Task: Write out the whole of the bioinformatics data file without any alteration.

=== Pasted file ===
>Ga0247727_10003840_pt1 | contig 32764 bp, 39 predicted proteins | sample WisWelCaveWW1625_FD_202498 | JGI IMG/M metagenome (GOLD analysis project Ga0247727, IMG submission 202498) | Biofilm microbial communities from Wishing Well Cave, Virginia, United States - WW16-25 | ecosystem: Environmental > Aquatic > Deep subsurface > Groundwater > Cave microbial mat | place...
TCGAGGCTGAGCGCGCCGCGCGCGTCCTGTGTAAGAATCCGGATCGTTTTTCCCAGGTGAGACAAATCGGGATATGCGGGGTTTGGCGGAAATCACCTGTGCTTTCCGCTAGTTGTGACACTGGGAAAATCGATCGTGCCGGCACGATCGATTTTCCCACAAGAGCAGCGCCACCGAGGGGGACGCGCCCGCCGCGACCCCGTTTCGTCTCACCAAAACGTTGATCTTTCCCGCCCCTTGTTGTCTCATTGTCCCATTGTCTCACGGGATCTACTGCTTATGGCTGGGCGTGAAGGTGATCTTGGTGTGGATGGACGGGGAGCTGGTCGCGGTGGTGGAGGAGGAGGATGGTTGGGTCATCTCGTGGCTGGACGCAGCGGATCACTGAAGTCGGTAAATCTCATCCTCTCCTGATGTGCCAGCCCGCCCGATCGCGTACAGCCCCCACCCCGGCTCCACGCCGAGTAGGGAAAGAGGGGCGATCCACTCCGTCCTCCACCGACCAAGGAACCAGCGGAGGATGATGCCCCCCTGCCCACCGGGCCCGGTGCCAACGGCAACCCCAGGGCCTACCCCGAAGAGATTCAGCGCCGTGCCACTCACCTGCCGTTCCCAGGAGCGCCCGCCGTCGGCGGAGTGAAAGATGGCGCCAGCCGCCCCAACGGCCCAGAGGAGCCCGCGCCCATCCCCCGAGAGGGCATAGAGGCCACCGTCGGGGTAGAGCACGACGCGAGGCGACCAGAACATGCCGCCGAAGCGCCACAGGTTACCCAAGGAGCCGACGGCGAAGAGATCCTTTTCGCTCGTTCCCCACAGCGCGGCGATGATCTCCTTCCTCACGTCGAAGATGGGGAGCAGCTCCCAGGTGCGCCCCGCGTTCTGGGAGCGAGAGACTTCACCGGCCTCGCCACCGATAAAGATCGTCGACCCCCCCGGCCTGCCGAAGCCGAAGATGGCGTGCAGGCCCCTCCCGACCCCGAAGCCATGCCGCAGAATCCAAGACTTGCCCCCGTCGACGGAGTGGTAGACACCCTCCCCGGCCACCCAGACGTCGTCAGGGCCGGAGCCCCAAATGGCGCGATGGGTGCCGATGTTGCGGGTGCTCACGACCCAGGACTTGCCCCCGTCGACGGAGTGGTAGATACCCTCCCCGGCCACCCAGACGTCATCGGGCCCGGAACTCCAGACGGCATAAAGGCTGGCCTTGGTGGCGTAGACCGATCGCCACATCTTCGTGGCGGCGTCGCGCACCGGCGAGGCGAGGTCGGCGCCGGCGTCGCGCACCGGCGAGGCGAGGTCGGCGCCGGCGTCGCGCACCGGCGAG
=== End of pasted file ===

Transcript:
>Ga0247727_10003840_pt1 | contig 32764 bp, 39 predicted proteins | sample WisWelCaveWW1625_FD_202498 | JGI IMG/M metagenome (GOLD analysis project Ga0247727, IMG submission 202498) | Biofilm microbial communities from Wishing Well Cave, Virginia, United States - WW16-25 | ecosystem: Environmental > Aquatic > Deep subsurface > Groundwater > Cave microbial mat | place...
TCGAGGCTGAGCGCGCCGCGCGCGTCCTGTGTAAGAATCCGGATCGTTTTTCCCAGGTGAGACAAATCGGGATATGCGGGGTTTGGCGGAAATCACCTGTGCTTTCCGCTAGTTGTGACACTGGGAAAATCGATCGTGCCGGCACGATCGATTTTCCCACAAGAGCAGCGCCACCGAGGGGGACGCGCCCGCCGCGACCCCGTTTCGTCTCACCAAAACGTTGATCTTTCCCGCCCCTTGTTGTCTCATTGTCCCATTGTCTCACGGGATCTACTGCTTATGGCTGGGCGTGAAGGTGATCTTGGTGTGGATGGACGGGGAGCTGGTCGCGGTGGTGGAGGAGGAGGATGGTTGGGTCATCTCGTGGCTGGACGCAGCGGATCACTGAAGTCGGTAAATCTCATCCTCTCCTGATGTGCCAGCCCGCCCGATCGCGTACAGCCCCCACCCCGGCTCCACGCCGAGTAGGGAAAGAGGGGCGATCCACTCCGTCCTCCACCGACCAAGGAACCAGCGGAGGATGATGCCCCCCTGCCCACCGGGCCCGGTGCCAACGGCAACCCCAGGGCCTACCCCGAAGAGATTCAGCGCCGTGCCACTCACCTGCCGTTCCCAGGAGCGCCCGCCGTCGGCGGAGTGAAAGATGGCGCCAGCCGCCCCAACGGCCCAGAGGAGCCCGCGCCCATCCCCCGAGAGGGCATAGAGGCCACCGTCGGGGTAGAGCACGACGCGAGGCGACCAGAACATGCCGCCGAAGCGCCACAGGTTACCCAAGGAGCCGACGGCGAAGAGATCCTTTTCGCTCGTTCCCCACAGCGCGGCGATGATCTCCTTCCTCACGTCGAAGATGGGGAGCAGCTCCCAGGTGCGCCCCGCGTTCTGGGAGCGAGAGACTTCACCGGCCTCGCCACCGATAAAGATCGTCGACCCCCCCGGCCTGCCGAAGCCGAAGATGGCGTGCAGGCCCCTCCCGACCCCGAAGCCATGCCGCAGAATCCAAGACTTGCCCCCGTCGACGGAGTGGTAGACACCCTCCCCGGCCACCCAGACGTCGTCAGGGCCGGAGCCCCAAATGGCGCGATGGGTGCCGATGTTGCGGGTGCTCACGACCCAGGACTTGCCCCCGTCGACGGAGTGGTAGATACCCTCCCCGGCCACCCAGACGTCATCGGGCCCGGAACTCCAGACGGCATAAAGGCTGGCCTTGGTGGCGTAGACCGATCGCCACATCTTCGTGGCGGCGTCGCGCACCGGCGAGGCGAGGTCGGCGCCGGCGTCGCGCACCGGCGAGGCGAGGTCGGCGCCGGCGTCGCGCACCGGCGAG